Preserving Tomatoes as Salsa


Salsa time! Salsa is one of our favorite canned goods; we use it not only as a snack, but it’s also a staple ingredient that I use in chili and Mexican dishes. It’s a great way for me to preserve not only the tomatoes, but peppers and onions from the garden, too.

I’ve tried a number of recipes over the years, and this one is a keeper, getting thumbs up from my entire family.

This recipe calls for chopped vegetables. My easy, cheat-y way to do this is with a food processor using the metal blade. I simply core and quarter the washed tomatoes (I do NOT peel them; who’s got time for that?), pulse them until they’re the consistency I like in a salsa, and then measure them directly into the stock pot. I do the same with the peppers and garlic. If you don’t have a food processor, use a knife and aim for a quarter-inch dice on the tomatoes and onions and an even finer dice for the peppers.




Garden Salsa
Yield: 7-9 pints

  • 14 cups chopped tomatoes
  • 3 large onions, chopped
  • 6 jalapeno peppers, diced and seeds removed (avoid touching the seeds if possible, and for goodness sake, keep your hands out of your eyes!)
  • 4 long green chiles, diced and seeds removed (I use banana peppers)
  • 4 cloves garlic
  • 2 cups lemon juice
  • 1 tablespoon salt
  • 1 tablespoon sugar
  • 1 teaspoon black pepper
  • optional: add 1-2 12-oz cans of tomato paste for a thicker salsa (I’ve tried this recipe with and without. I like the texture with the tomato paste, but I dislike adding conventionally grown paste from a bpa-lined can to my organically grown garden bounty.)

Combine all ingredients in a large stock pot. Bring to a boil, reduce heat, and simmer for 30 minutes. Stir occasionally. Following standard canning procedures, ladle hot salsa into jars, leaving about 1/2″ head space. Screw on lids and bands, then process in a boiling water bath. 15 minutes, 0-1,000 feet altitude; 20 minutes, 1,001-6,000 feet altitude; 25 minutes, above 6,000 feet.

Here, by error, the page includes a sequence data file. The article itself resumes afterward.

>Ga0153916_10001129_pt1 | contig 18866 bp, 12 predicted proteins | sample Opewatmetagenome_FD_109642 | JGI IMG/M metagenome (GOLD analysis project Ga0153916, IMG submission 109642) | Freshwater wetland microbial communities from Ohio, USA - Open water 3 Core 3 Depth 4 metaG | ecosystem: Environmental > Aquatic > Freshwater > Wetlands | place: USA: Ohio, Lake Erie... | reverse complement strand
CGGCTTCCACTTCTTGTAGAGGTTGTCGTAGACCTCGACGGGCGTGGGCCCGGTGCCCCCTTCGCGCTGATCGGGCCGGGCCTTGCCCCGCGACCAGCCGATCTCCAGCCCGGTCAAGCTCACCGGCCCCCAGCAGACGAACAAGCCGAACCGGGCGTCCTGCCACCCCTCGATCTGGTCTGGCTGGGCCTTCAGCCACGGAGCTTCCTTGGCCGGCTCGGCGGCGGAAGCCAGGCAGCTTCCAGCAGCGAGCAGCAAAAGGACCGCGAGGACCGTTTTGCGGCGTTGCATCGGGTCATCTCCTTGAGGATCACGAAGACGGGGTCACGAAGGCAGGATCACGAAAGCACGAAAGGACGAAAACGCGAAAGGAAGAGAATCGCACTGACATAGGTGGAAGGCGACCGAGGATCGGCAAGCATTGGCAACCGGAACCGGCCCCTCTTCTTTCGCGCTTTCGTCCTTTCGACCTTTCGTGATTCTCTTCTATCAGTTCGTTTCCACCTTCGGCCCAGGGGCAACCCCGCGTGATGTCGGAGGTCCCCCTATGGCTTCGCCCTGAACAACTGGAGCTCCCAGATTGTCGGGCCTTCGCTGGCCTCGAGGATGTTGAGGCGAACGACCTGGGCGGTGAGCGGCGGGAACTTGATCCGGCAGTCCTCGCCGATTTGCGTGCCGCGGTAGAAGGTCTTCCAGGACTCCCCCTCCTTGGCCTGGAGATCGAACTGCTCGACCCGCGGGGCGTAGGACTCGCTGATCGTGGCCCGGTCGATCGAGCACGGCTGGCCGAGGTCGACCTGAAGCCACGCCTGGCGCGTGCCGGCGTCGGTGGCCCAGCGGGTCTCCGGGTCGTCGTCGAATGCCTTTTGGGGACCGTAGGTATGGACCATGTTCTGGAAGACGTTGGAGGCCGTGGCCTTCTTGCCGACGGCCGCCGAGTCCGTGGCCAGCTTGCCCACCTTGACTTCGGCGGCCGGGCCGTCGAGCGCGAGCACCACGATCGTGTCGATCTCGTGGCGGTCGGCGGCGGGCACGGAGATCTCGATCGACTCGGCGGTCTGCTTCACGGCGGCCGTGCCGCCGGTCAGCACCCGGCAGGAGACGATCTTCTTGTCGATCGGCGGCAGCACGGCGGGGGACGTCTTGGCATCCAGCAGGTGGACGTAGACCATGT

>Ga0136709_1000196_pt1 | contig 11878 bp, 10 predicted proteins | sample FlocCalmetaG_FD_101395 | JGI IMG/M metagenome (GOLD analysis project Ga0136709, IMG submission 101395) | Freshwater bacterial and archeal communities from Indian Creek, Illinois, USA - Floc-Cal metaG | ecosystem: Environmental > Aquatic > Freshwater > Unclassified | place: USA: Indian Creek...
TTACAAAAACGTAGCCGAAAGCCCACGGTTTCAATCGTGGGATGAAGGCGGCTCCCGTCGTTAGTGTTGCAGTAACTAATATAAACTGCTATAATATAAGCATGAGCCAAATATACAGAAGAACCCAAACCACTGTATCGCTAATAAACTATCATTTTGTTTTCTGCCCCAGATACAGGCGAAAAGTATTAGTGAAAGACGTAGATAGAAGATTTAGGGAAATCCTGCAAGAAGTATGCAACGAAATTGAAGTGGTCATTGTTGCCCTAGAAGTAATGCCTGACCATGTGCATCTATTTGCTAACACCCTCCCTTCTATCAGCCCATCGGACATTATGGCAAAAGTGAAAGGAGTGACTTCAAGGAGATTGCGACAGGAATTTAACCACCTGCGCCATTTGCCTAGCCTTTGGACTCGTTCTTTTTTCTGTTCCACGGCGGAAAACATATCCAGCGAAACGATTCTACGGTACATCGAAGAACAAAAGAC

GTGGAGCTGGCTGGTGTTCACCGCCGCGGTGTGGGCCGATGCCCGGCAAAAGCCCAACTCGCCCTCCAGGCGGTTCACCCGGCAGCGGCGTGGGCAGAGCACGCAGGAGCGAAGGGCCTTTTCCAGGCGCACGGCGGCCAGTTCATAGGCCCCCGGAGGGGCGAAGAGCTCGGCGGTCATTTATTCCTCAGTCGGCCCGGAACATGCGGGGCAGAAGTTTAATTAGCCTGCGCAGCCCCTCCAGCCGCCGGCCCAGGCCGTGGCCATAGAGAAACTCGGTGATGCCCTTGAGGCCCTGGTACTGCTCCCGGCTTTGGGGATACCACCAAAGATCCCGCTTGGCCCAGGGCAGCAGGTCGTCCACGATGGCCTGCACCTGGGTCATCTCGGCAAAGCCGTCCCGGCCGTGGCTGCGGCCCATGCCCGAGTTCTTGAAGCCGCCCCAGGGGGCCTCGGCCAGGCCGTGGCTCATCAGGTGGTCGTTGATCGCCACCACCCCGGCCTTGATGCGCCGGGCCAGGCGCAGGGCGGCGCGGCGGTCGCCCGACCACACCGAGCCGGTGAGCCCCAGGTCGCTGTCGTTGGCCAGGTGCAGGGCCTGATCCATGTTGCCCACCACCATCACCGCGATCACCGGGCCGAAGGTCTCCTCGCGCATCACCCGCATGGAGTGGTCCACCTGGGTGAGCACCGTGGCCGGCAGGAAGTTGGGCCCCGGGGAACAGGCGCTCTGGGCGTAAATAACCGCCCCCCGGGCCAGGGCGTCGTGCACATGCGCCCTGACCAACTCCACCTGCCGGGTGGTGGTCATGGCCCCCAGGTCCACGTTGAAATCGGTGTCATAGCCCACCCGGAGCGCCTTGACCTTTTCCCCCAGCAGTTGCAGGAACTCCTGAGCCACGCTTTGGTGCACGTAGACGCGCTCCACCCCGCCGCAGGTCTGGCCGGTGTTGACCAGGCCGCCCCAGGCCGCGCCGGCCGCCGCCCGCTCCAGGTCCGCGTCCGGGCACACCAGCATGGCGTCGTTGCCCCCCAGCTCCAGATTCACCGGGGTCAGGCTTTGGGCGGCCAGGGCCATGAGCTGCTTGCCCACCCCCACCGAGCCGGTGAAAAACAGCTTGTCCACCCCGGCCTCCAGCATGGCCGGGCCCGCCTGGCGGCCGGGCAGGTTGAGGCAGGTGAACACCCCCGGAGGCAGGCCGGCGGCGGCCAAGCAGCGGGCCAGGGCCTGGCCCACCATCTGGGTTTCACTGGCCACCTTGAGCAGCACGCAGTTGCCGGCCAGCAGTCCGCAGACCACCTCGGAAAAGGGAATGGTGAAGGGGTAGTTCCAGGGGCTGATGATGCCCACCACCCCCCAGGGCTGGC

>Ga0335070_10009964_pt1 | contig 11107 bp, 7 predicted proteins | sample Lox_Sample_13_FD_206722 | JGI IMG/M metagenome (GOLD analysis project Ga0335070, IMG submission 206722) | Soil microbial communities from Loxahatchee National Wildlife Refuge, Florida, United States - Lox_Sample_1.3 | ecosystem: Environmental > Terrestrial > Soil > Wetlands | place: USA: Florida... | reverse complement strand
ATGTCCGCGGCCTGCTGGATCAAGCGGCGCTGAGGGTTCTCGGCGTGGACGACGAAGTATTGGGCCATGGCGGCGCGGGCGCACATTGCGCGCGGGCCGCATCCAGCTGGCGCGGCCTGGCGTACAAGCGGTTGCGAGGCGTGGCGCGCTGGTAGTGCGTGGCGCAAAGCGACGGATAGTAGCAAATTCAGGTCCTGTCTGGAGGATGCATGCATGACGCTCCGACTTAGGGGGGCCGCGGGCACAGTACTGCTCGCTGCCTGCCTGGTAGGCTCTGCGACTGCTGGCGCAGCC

My recipe is adapted from one that I found years ago on NMSU’s College of Agriculture & Home Economics site, that as far as I can tell is no longer available online.

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  • Sonia ,

    Sounds delicious! I also make refrigerator pickles with green tomatoes, using my grandmother’s recipe for her cucumbers and onions pickles (she used to call them ‘icebox’ pickles)…but I add garlic and some of the tiny red hot Hawaiian chile peppers to mine…

  • This looks like a great recipe. I’m bookmarking it and plan to try it with our next batch of tomatoes from the garden!

  • I loved canned salsa, especially on cold winter days when I’m really wanting some fresh tomatoes again!

  • sarah henry ,

    Nothing says summer like tomato salsa.

  • Jean ,

    How much does this recipe make? Do you use pint or quart jars? Sounds delicious!

    • Kris Bordessa ,

      Hi Jean. It IS delicious. We just love it. Thanks for catching that omission. I’ve updated the post to reflect that this will make 7-9 pints. I often do them in quart jars, though – I use the salsa in cooking a lot, and I’ve got two teen boys. We go through it!

  • Brette Sember ,

    I have been saying that I need to learn to can. And I’m getting lots of tomatoes from our CSA so maybe this is the recipe I will start with?

    •  @Brette Sember I’ve been canning for years, and this is by far our favorite recipe. The cooking part of it is just cooking. The canning part is easier than you’re imagining. Let me know if you decide to try it; happy to hand hold along the way!

  • Julana L. Schaub ,


  • Jennifer L. Mika ,

    Glad I found this!! I will be making it tonight!! Thanks :)

  • Cindy Green ,

    I have a tip for you on the tomato paste. You have a dehydrator so I think you will like this. I dry my paste tomatoes and then grind to a powder in a food processor. Then to make tomato paste you use one TB powder to 2 TB water or you can also make tomato sauce. I can;t remember the portions there at the moment. I also add the powder to soups and such.

  • Son of a Beach ,

    Add some chopped cilantro at the end (don’t cook it), then you will have some really delicious salsa!!

  • Marie ,

    Could you write an article for city dwellers without a garden who have trouble finding enough cheap and fresh ingredients? It took me a while to find good sources and there may be people out there who would like to do canning but don’t think it is worthwhile because they only rarely chance across “this is a great deal but how can we finish it all” situations.

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